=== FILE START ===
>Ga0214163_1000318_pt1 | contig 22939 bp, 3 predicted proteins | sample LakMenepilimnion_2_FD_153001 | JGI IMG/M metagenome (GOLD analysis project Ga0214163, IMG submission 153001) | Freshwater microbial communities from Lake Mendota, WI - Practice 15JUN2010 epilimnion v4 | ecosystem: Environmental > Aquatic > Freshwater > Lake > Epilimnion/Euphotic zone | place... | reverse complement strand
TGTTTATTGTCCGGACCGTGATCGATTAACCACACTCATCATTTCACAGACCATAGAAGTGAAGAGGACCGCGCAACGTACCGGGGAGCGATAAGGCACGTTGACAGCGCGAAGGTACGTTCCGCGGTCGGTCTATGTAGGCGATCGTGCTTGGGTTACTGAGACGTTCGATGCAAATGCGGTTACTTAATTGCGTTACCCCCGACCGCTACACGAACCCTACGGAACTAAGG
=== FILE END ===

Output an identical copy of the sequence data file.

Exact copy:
>Ga0214163_1000318_pt1 | contig 22939 bp, 3 predicted proteins | sample LakMenepilimnion_2_FD_153001 | JGI IMG/M metagenome (GOLD analysis project Ga0214163, IMG submission 153001) | Freshwater microbial communities from Lake Mendota, WI - Practice 15JUN2010 epilimnion v4 | ecosystem: Environmental > Aquatic > Freshwater > Lake > Epilimnion/Euphotic zone | place... | reverse complement strand
TGTTTATTGTCCGGACCGTGATCGATTAACCACACTCATCATTTCACAGACCATAGAAGTGAAGAGGACCGCGCAACGTACCGGGGAGCGATAAGGCACGTTGACAGCGCGAAGGTACGTTCCGCGGTCGGTCTATGTAGGCGATCGTGCTTGGGTTACTGAGACGTTCGATGCAAATGCGGTTACTTAATTGCGTTACCCCCGACCGCTACACGAACCCTACGGAACTAAGG